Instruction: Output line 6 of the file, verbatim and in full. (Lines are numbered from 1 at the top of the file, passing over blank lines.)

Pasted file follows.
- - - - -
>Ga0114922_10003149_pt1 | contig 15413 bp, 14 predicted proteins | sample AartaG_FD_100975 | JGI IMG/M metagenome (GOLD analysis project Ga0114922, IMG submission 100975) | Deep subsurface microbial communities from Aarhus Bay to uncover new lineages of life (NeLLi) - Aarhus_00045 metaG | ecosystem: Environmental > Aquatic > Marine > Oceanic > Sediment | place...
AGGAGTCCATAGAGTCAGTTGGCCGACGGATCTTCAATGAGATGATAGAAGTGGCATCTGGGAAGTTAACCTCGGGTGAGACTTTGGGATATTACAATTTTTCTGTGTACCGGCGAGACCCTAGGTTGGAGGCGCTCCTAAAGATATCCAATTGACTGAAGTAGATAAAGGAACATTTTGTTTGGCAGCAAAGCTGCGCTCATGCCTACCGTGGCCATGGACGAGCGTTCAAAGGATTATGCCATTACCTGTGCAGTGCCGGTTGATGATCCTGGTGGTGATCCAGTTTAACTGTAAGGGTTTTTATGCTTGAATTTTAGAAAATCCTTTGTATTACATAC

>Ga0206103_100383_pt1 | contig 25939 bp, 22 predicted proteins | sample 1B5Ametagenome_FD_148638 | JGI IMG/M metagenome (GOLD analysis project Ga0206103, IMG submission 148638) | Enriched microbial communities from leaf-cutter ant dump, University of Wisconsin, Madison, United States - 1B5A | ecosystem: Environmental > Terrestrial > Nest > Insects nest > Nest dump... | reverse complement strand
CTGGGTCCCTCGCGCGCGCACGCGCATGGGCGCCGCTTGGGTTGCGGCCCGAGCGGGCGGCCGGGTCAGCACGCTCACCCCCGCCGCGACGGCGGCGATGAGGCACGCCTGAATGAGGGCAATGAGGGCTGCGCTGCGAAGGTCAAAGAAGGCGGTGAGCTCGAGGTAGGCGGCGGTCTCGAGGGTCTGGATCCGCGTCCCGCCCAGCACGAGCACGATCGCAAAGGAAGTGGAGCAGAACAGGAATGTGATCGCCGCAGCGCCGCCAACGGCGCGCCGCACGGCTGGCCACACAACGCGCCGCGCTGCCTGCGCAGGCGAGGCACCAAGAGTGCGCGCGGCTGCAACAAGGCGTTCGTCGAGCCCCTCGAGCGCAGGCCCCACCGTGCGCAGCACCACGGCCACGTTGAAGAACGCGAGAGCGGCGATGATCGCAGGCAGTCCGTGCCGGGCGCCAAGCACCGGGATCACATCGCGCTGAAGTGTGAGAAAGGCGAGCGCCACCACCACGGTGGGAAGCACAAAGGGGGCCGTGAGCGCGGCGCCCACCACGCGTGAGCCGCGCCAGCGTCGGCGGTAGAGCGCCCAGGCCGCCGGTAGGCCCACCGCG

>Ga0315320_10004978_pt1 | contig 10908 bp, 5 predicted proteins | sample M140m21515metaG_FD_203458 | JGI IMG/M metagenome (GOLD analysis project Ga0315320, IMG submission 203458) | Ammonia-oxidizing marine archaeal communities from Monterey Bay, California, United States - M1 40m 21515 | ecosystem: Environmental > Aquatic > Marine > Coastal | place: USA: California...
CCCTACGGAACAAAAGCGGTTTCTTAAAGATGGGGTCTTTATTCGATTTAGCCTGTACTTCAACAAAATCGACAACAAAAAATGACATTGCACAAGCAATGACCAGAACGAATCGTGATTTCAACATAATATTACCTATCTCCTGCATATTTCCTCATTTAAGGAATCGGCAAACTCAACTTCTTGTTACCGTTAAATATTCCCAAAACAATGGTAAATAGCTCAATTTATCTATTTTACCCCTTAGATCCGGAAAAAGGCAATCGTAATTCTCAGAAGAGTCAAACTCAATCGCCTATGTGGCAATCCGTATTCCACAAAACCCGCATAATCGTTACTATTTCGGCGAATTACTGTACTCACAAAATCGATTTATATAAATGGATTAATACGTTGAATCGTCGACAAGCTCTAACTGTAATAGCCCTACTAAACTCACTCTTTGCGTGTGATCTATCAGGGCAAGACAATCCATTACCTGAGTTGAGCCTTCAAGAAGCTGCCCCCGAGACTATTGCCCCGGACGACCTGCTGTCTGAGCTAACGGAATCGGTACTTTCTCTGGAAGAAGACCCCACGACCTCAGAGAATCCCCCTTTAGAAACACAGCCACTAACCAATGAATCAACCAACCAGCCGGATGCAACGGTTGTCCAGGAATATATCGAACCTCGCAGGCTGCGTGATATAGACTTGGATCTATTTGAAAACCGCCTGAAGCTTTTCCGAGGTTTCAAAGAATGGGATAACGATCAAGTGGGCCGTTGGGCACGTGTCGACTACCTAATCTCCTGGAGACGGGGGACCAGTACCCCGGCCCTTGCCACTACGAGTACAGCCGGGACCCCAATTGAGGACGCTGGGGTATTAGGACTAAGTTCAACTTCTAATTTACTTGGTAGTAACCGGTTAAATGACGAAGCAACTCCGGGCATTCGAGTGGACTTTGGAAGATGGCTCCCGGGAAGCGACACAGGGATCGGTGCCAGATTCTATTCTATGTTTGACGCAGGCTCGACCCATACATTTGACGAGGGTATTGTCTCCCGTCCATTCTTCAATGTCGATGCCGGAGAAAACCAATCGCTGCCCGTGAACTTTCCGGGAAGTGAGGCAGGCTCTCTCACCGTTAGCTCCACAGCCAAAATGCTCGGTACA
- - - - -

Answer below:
CCCTACGGAACAAAAGCGGTTTCTTAAAGATGGGGTCTTTATTCGATTTAGCCTGTACTTCAACAAAATCGACAACAAAAAATGACATTGCACAAGCAATGACCAGAACGAATCGTGATTTCAACATAATATTACCTATCTCCTGCATATTTCCTCATTTAAGGAATCGGCAAACTCAACTTCTTGTTACCGTTAAATATTCCCAAAACAATGGTAAATAGCTCAATTTATCTATTTTACCCCTTAGATCCGGAAAAAGGCAATCGTAATTCTCAGAAGAGTCAAACTCAATCGCCTATGTGGCAATCCGTATTCCACAAAACCCGCATAATCGTTACTATTTCGGCGAATTACTGTACTCACAAAATCGATTTATATAAATGGATTAATACGTTGAATCGTCGACAAGCTCTAACTGTAATAGCCCTACTAAACTCACTCTTTGCGTGTGATCTATCAGGGCAAGACAATCCATTACCTGAGTTGAGCCTTCAAGAAGCTGCCCCCGAGACTATTGCCCCGGACGACCTGCTGTCTGAGCTAACGGAATCGGTACTTTCTCTGGAAGAAGACCCCACGACCTCAGAGAATCCCCCTTTAGAAACACAGCCACTAACCAATGAATCAACCAACCAGCCGGATGCAACGGTTGTCCAGGAATATATCGAACCTCGCAGGCTGCGTGATATAGACTTGGATCTATTTGAAAACCGCCTGAAGCTTTTCCGAGGTTTCAAAGAATGGGATAACGATCAAGTGGGCCGTTGGGCACGTGTCGACTACCTAATCTCCTGGAGACGGGGGACCAGTACCCCGGCCCTTGCCACTACGAGTACAGCCGGGACCCCAATTGAGGACGCTGGGGTATTAGGACTAAGTTCAACTTCTAATTTACTTGGTAGTAACCGGTTAAATGACGAAGCAACTCCGGGCATTCGAGTGGACTTTGGAAGATGGCTCCCGGGAAGCGACACAGGGATCGGTGCCAGATTCTATTCTATGTTTGACGCAGGCTCGACCCATACATTTGACGAGGGTATTGTCTCCCGTCCATTCTTCAATGTCGATGCCGGAGAAAACCAATCGCTGCCCGTGAACTTTCCGGGAAGTGAGGCAGGCTCTCTCACCGTTAGCTCCACAGCCAAAATGCTCGGTACA